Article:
I like the Films even though they have inaccuracies. Why do they have these inaccuracies?

- try fitting about 800-1200 pages of story into 10 hours of film. Parts have to be cut out.

- Its a 50 year old book - audience appeal has changed so the films must destort to fit around this.

- PJ was not doing a whole replication of the Books. he was including the basic plot and some scenes but clearly he was not wholly following the book page for page.
No kidding PJ was not following the book page for page! He wasn't even following the book in basic outline, not when he can do some things just for dramatic effect without thought to the underpinning of the story. I have reviewed ROTK elsewhere, and we in PT have been all through this. But for example, there is no way that having Gandalf thrown off his horse by the Nazgul king is something necessary to make a movie! Rather, if PJ was so hellbent on action in that scene--apparently Tolkien's action in the book wasn't good enough--then Gandalf should have flattened the Lord of the Nazgul! But that would not have been what Tolkien wanted done at all. PJ should have been more concerned with bringing the same story Tolkien had written to the screen, instead of his "modernized" version of the story. As I think Morambar commented elsewhere, PJ has made a fantastic trilogy of movies and made a mark on the history of Tolkien's work. But he has not given us the story as it should have been told, even in film.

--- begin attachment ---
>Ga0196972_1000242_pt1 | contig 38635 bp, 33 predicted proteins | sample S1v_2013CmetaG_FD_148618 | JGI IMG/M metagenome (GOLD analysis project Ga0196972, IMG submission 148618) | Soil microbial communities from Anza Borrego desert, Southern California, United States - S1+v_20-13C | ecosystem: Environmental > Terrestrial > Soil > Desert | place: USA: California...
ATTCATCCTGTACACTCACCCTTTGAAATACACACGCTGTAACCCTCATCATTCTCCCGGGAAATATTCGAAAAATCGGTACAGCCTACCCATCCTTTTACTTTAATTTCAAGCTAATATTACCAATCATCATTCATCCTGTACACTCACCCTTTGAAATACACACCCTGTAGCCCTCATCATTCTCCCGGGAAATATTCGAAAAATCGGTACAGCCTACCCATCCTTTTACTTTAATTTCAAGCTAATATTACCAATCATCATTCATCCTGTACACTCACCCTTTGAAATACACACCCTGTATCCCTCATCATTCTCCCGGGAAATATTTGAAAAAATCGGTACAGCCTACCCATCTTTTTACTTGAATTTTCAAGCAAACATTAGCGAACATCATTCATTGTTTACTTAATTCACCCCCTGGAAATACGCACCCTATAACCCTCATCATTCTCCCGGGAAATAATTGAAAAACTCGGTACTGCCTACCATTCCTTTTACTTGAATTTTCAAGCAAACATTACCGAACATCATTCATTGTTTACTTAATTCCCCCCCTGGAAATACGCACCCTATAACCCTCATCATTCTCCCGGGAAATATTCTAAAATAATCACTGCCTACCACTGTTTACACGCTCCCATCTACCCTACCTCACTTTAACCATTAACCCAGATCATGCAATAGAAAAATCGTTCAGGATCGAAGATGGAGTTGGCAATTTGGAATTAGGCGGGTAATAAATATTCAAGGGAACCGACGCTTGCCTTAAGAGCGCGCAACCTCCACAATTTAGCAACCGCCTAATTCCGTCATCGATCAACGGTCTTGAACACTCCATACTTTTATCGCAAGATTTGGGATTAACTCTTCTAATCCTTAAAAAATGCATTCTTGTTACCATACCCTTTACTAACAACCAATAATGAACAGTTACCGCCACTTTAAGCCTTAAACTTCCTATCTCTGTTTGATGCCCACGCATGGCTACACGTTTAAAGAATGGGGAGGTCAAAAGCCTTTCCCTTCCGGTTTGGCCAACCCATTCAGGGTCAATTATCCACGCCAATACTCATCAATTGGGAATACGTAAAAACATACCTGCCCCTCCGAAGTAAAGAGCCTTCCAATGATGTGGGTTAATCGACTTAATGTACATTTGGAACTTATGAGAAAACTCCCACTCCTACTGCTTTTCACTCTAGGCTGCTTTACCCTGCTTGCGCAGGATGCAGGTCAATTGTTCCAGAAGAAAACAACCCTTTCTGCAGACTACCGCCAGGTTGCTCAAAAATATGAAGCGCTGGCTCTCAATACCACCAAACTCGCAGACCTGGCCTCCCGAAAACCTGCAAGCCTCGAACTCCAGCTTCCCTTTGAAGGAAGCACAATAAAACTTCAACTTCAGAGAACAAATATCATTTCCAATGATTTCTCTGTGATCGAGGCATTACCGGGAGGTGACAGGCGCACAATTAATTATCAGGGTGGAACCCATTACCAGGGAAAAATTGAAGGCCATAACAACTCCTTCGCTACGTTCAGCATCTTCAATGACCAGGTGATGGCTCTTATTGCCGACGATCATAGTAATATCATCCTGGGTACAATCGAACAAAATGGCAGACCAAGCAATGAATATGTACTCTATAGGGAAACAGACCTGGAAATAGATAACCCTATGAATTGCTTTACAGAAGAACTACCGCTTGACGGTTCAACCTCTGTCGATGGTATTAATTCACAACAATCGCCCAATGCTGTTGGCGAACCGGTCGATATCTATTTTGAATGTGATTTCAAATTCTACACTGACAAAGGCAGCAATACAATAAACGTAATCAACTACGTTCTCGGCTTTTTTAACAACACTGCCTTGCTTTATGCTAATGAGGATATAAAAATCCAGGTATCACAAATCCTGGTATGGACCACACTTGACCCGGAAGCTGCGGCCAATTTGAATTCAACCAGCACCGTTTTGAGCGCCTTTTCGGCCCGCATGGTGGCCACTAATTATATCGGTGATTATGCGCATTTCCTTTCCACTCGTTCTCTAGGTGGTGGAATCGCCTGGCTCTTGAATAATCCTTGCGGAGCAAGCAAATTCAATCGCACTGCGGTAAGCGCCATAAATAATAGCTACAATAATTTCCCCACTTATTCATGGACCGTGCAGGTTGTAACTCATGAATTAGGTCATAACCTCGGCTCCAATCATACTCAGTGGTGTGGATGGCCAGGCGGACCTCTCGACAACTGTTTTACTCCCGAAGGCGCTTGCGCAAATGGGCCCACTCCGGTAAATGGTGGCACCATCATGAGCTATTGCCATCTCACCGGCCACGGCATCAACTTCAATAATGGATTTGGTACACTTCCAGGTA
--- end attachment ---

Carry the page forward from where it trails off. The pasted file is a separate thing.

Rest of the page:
Yes, and the 10,000 Orcs and Uruk-hai at Helm's Deep for the Battle of the Hornburg would have been enough to make the movie great without ever having to add the tear-jerking Elves and Haldir's death. The story didn't really need Aragorn's swan dive into the non-existent river to be good; but that did help show Eowyn's infatuation with him and his steadfast love for Arwen, towards drawing the young female population back into the theatres for more of Viggo and Little Orly.